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My Best Dead Friend


A Chat With Anya Tate-Manning

Story by Elissa Blake and published on Audrey Journal


Dunedin, New Zealand. A small city with an international reputation for being friendly, scenic and rugby-mad. Tourists flock to take off-kilter selfies on the world’s steepest street. Dunedin’s University of Otago is world-renowned.

But for actor and writer Anya Tate-Manning, who came of age in Dunedin in the late 1990s and has written a play about the experience in My Best Dead Friend, Dunedin is a place with a dark underbelly.

“I remember it as quite a violent place,” Tate-Manning says. “Dunedin’s a small town that loves its rugby and its beer and there’s a toxic masculinity that goes with all that. When I was at school, that’s what my friends and I were railing against – the boofhead culture.”

On the eve of graduating from high school, Tate-Manning and her small group of friends rebelled against that culture the only way they knew how. In the dead of night, fired by passion, the writings of Karl Marx, Allen Ginsberg Howl, and the idea that they would start a revolution among the citizens of Dunedin, the five friends took to the streets.

“We went through the city from midnight until dawn chalking poetry on the footpaths and roads,” she says. “While we were doing it, we felt awesome.”

Come sunrise, however, it all felt a lot less so – though what exactly happened the morning after is a secret Tate-Manning would like to keep for the show.

“We were so embarrassed by the whole thing afterwards that none of us could even talk about it,” she says.

“As I got older, I wasn’t even sure that what we did was real, or if I had imagined it. And so when I decided to make the show, I talked to all my other friends and they all had different accounts of what happened. I started to connect the stories together to try to figure out what it was like to be 17, with your friends, and ready to change the world.”

Featuring the words of New Zealand’s leading poets and music ranging in tone from Dunedin indie rock legends The Verlaines to the Back Street Boys, My Best Dead Friend celebrates one heady night of teen spirit and those us-against-the-world friendships that bond young adults who feel out of step with the mainstream.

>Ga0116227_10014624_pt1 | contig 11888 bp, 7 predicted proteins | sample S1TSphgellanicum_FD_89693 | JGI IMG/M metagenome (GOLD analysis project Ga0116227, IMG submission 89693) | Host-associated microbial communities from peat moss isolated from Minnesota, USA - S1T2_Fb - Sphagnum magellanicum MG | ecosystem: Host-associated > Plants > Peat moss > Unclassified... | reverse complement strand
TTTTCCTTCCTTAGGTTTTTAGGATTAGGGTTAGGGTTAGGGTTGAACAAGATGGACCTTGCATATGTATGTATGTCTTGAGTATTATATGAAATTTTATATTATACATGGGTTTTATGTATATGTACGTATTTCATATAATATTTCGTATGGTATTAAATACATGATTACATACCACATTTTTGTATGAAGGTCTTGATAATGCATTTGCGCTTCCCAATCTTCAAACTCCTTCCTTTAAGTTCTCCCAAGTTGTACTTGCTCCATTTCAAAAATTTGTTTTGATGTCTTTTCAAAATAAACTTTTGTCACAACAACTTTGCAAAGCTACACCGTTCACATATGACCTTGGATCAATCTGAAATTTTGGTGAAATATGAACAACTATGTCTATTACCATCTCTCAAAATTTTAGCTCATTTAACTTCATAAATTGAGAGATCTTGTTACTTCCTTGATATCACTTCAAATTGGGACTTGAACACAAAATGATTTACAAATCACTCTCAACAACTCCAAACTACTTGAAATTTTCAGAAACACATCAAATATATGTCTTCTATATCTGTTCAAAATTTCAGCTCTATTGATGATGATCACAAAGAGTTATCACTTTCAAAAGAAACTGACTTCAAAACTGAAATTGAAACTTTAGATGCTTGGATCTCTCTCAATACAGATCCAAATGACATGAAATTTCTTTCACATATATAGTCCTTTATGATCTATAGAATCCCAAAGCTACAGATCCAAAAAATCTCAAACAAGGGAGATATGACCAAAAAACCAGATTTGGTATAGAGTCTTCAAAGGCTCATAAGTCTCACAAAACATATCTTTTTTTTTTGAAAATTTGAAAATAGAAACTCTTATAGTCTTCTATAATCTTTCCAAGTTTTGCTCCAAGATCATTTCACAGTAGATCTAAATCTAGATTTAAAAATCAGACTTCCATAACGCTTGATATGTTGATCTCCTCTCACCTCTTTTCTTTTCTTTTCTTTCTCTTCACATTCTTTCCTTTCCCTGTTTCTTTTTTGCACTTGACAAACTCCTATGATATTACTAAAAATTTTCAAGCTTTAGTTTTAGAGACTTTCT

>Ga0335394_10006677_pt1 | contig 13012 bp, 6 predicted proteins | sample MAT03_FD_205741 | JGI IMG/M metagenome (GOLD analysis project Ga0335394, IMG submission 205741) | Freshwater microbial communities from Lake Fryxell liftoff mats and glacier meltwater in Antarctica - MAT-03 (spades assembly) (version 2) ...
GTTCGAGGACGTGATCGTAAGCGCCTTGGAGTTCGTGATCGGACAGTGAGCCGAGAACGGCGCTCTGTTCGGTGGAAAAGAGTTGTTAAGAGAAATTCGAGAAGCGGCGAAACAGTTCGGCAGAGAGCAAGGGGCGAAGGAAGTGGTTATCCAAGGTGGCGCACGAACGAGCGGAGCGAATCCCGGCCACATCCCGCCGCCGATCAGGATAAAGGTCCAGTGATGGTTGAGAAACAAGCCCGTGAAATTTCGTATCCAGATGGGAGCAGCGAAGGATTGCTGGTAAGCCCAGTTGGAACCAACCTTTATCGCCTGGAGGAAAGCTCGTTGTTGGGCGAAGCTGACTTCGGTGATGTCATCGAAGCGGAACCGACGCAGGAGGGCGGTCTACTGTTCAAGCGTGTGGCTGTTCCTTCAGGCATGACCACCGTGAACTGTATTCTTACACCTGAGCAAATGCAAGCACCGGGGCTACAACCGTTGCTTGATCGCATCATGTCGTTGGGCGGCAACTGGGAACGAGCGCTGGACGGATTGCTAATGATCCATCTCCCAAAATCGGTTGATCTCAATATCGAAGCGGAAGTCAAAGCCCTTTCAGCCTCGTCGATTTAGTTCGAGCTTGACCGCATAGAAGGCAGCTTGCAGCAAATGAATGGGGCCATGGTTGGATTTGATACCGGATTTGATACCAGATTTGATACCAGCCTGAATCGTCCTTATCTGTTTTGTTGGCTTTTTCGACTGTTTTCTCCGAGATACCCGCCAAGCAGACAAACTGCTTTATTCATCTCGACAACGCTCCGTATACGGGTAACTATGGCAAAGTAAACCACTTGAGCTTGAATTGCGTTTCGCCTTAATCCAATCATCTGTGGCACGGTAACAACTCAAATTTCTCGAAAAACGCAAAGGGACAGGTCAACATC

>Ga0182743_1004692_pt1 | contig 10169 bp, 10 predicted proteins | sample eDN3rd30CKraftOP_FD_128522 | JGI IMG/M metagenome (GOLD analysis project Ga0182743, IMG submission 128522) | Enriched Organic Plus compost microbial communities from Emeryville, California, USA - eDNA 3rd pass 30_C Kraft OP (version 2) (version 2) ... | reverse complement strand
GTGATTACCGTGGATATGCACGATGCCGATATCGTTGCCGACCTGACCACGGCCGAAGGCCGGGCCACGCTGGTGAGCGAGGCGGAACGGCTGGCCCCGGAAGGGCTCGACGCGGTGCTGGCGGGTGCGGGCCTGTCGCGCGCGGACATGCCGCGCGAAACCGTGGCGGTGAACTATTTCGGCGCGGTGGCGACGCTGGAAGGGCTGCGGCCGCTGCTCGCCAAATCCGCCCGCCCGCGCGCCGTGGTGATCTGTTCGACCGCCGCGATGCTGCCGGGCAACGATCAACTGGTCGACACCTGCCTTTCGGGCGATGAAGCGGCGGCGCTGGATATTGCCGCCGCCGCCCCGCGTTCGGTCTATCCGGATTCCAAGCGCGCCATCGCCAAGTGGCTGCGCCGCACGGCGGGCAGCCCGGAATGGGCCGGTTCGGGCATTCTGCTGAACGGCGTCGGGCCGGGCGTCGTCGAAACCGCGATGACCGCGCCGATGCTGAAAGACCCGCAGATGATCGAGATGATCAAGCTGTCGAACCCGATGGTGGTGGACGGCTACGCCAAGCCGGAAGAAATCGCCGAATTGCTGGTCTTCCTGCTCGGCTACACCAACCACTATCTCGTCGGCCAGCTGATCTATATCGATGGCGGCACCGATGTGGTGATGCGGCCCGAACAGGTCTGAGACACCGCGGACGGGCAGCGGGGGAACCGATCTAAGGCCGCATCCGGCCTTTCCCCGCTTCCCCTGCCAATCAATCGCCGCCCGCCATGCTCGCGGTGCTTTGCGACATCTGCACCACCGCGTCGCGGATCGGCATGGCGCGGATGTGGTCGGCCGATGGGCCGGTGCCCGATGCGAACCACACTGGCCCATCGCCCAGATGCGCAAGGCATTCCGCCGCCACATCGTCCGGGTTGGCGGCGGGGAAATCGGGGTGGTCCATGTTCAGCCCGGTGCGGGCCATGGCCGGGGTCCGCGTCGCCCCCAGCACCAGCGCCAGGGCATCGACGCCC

But by 2012, one of those friends was dead. Creating a performance that harked back to the time they were closest and in some ways most alive was a way to process that tragedy, Tate-Manning says.

“I find the sharing of that grief quite joyful. What I wanted to do with My Best Dead Friend was to show people that talking about grief doesn’t have to be something heavy. It can be something celebratory and fun.”

First seen in Perth in 2016, My Best Dead Friend has occupied Tate-Manning for the better part of three years. All of the people it depicts have seen the show. “We’ve played in Dunedin and in Melbourne, where one of them lives now,” Tate-Manning says. “I’ve deliberately taken it to them.”

My Best Dead Friend arrives at Riverside Theatres after a sell-out season in the Edinburgh Festival Fringe.

Much of that fun comes from drawing with chalk on huge blackboards.

“I’m actually not very good at drawing myself so we [director/co-creator Isobel MacKinnon] decided to get the audience to do it,” Tate-Manning says. “So I describe the people in the story and I get people in the audience to draw them for me.”

As a result, each show is different.

“Some people are just really up for it. In Edinburgh, they are just completely up for it. In New Zealand, they really don’t want to. But it’s not that compulsory kind of audience participation. I invite people to draw and they don’t have to come up on the stage or say anything.”

It’s a story of a particular time and place, Tate-Manning says, but it’s one that people from many other places have bonded with as the show has toured.

“Lots of people come and talk to me afterwards and say, I grew up in that kind of town, or I felt like you were talking about my town. There’s something quite universal about the experience of being young and bursting to get out and be free.

“The energy that comes from being young and frustrated and feeling like you’re disconnected from the rest of the world is one of the things under the show.”


My Best Dead Friend plays in the Lennox Theatre at Riverside on October 11 & 12.


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